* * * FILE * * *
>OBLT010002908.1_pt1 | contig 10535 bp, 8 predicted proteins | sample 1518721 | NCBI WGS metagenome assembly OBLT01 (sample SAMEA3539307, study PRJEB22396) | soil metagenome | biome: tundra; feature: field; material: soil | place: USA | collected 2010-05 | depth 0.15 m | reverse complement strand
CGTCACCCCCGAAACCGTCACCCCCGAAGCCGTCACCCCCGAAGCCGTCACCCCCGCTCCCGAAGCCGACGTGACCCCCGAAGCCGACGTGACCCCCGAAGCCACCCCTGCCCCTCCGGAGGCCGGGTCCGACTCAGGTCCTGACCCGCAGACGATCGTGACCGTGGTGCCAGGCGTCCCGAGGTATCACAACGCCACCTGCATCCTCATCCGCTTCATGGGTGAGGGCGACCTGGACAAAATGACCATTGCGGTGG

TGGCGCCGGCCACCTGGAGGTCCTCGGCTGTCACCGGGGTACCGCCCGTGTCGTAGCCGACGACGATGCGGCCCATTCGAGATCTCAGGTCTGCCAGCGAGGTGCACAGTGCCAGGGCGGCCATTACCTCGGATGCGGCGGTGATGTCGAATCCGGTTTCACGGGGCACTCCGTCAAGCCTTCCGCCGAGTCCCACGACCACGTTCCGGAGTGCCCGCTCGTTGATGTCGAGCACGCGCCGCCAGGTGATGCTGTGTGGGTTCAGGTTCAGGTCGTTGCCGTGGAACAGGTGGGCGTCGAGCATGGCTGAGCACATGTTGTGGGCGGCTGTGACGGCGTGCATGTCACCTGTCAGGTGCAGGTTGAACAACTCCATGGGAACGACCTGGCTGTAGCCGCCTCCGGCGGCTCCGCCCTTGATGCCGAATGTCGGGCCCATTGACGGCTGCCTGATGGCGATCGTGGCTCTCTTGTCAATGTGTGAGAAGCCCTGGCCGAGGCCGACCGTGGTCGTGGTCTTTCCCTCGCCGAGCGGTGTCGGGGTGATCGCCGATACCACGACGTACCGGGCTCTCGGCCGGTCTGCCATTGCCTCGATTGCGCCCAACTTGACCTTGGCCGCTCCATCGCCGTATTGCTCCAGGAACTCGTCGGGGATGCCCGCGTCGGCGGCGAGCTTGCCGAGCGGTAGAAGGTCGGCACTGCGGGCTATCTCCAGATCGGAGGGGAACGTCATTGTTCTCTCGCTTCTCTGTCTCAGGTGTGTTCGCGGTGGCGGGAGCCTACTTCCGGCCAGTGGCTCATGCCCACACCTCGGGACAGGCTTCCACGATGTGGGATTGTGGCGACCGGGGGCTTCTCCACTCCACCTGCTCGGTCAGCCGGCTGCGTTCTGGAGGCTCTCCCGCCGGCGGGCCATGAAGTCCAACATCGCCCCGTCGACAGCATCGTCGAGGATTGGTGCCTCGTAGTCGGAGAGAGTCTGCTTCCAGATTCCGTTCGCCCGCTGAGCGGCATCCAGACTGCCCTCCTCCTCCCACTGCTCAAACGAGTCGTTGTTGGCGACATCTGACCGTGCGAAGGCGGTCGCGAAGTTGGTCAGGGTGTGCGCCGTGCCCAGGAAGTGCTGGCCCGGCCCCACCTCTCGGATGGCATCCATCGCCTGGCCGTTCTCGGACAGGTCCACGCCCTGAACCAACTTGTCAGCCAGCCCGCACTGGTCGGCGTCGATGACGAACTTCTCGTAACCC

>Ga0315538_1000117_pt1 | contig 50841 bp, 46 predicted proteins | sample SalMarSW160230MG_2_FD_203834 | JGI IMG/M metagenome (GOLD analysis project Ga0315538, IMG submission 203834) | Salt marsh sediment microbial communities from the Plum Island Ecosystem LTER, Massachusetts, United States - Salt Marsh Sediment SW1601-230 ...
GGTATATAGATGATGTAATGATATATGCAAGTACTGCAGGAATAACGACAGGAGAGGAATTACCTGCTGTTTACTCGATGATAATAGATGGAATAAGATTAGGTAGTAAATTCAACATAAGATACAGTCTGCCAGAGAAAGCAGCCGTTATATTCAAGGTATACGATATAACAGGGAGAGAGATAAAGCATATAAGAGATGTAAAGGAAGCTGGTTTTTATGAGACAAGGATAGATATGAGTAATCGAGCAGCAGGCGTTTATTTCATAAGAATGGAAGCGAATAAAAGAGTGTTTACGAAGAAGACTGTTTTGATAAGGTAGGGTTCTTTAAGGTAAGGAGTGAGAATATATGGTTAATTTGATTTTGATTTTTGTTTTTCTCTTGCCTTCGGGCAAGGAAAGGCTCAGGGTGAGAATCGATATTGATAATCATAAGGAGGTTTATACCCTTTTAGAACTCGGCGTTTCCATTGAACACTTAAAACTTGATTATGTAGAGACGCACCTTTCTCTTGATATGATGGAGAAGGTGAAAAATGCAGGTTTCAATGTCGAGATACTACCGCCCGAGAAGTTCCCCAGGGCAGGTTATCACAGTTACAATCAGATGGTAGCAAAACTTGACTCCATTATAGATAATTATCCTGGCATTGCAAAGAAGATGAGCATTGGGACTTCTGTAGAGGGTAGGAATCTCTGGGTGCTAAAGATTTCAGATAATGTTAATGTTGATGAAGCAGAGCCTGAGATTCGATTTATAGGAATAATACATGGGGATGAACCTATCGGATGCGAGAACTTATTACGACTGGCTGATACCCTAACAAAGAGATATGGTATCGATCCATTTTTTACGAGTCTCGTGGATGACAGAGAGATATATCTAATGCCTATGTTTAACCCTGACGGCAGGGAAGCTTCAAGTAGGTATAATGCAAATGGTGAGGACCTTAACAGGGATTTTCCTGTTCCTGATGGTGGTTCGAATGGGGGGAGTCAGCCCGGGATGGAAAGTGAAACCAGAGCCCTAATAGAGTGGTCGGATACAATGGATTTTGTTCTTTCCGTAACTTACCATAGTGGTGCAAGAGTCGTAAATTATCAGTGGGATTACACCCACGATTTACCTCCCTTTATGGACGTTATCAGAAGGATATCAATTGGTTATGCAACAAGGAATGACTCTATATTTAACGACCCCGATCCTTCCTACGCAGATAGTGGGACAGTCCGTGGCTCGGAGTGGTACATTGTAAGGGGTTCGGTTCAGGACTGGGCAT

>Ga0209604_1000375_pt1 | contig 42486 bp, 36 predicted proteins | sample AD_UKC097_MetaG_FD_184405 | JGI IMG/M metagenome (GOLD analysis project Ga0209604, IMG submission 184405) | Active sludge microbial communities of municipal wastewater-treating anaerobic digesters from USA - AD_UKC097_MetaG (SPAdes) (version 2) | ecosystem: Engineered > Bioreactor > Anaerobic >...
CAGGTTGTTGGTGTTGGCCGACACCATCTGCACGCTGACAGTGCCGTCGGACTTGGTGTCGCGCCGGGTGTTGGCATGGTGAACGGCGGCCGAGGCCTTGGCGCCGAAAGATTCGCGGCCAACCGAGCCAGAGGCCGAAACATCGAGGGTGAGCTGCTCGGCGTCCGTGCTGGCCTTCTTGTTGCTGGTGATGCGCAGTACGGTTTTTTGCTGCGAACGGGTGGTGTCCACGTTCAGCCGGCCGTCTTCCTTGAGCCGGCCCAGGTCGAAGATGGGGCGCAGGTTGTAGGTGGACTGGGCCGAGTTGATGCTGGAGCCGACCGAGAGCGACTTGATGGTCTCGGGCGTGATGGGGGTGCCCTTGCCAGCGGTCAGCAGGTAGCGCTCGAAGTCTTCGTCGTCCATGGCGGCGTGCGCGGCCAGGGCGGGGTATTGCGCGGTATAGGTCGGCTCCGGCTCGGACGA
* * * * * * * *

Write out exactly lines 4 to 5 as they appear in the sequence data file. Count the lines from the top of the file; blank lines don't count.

>Ga0315538_1000117_pt1 | contig 50841 bp, 46 predicted proteins | sample SalMarSW160230MG_2_FD_203834 | JGI IMG/M metagenome (GOLD analysis project Ga0315538, IMG submission 203834) | Salt marsh sediment microbial communities from the Plum Island Ecosystem LTER, Massachusetts, United States - Salt Marsh Sediment SW1601-230 ...
GGTATATAGATGATGTAATGATATATGCAAGTACTGCAGGAATAACGACAGGAGAGGAATTACCTGCTGTTTACTCGATGATAATAGATGGAATAAGATTAGGTAGTAAATTCAACATAAGATACAGTCTGCCAGAGAAAGCAGCCGTTATATTCAAGGTATACGATATAACAGGGAGAGAGATAAAGCATATAAGAGATGTAAAGGAAGCTGGTTTTTATGAGACAAGGATAGATATGAGTAATCGAGCAGCAGGCGTTTATTTCATAAGAATGGAAGCGAATAAAAGAGTGTTTACGAAGAAGACTGTTTTGATAAGGTAGGGTTCTTTAAGGTAAGGAGTGAGAATATATGGTTAATTTGATTTTGATTTTTGTTTTTCTCTTGCCTTCGGGCAAGGAAAGGCTCAGGGTGAGAATCGATATTGATAATCATAAGGAGGTTTATACCCTTTTAGAACTCGGCGTTTCCATTGAACACTTAAAACTTGATTATGTAGAGACGCACCTTTCTCTTGATATGATGGAGAAGGTGAAAAATGCAGGTTTCAATGTCGAGATACTACCGCCCGAGAAGTTCCCCAGGGCAGGTTATCACAGTTACAATCAGATGGTAGCAAAACTTGACTCCATTATAGATAATTATCCTGGCATTGCAAAGAAGATGAGCATTGGGACTTCTGTAGAGGGTAGGAATCTCTGGGTGCTAAAGATTTCAGATAATGTTAATGTTGATGAAGCAGAGCCTGAGATTCGATTTATAGGAATAATACATGGGGATGAACCTATCGGATGCGAGAACTTATTACGACTGGCTGATACCCTAACAAAGAGATATGGTATCGATCCATTTTTTACGAGTCTCGTGGATGACAGAGAGATATATCTAATGCCTATGTTTAACCCTGACGGCAGGGAAGCTTCAAGTAGGTATAATGCAAATGGTGAGGACCTTAACAGGGATTTTCCTGTTCCTGATGGTGGTTCGAATGGGGGGAGTCAGCCCGGGATGGAAAGTGAAACCAGAGCCCTAATAGAGTGGTCGGATACAATGGATTTTGTTCTTTCCGTAACTTACCATAGTGGTGCAAGAGTCGTAAATTATCAGTGGGATTACACCCACGATTTACCTCCCTTTATGGACGTTATCAGAAGGATATCAATTGGTTATGCAACAAGGAATGACTCTATATTTAACGACCCCGATCCTTCCTACGCAGATAGTGGGACAGTCCGTGGCTCGGAGTGGTACATTGTAAGGGGTTCGGTTCAGGACTGGGCAT